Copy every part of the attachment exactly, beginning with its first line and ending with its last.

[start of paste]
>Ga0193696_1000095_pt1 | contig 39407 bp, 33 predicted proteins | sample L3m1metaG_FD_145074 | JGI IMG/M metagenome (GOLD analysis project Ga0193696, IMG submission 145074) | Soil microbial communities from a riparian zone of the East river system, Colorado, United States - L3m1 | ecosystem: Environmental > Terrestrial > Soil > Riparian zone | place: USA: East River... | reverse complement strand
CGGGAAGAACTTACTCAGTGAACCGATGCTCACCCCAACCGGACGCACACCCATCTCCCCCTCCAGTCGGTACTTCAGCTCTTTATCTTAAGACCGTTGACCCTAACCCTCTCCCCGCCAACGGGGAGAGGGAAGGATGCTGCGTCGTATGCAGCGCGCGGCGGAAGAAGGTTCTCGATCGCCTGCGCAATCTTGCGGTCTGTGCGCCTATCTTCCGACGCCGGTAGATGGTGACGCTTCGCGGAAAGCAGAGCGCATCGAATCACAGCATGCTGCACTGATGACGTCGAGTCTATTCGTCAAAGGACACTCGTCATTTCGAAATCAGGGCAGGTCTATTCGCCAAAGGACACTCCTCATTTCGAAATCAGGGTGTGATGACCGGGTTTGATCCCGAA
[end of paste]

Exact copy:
>Ga0193696_1000095_pt1 | contig 39407 bp, 33 predicted proteins | sample L3m1metaG_FD_145074 | JGI IMG/M metagenome (GOLD analysis project Ga0193696, IMG submission 145074) | Soil microbial communities from a riparian zone of the East river system, Colorado, United States - L3m1 | ecosystem: Environmental > Terrestrial > Soil > Riparian zone | place: USA: East River... | reverse complement strand
CGGGAAGAACTTACTCAGTGAACCGATGCTCACCCCAACCGGACGCACACCCATCTCCCCCTCCAGTCGGTACTTCAGCTCTTTATCTTAAGACCGTTGACCCTAACCCTCTCCCCGCCAACGGGGAGAGGGAAGGATGCTGCGTCGTATGCAGCGCGCGGCGGAAGAAGGTTCTCGATCGCCTGCGCAATCTTGCGGTCTGTGCGCCTATCTTCCGACGCCGGTAGATGGTGACGCTTCGCGGAAAGCAGAGCGCATCGAATCACAGCATGCTGCACTGATGACGTCGAGTCTATTCGTCAAAGGACACTCGTCATTTCGAAATCAGGGCAGGTCTATTCGCCAAAGGACACTCCTCATTTCGAAATCAGGGTGTGATGACCGGGTTTGATCCCGAA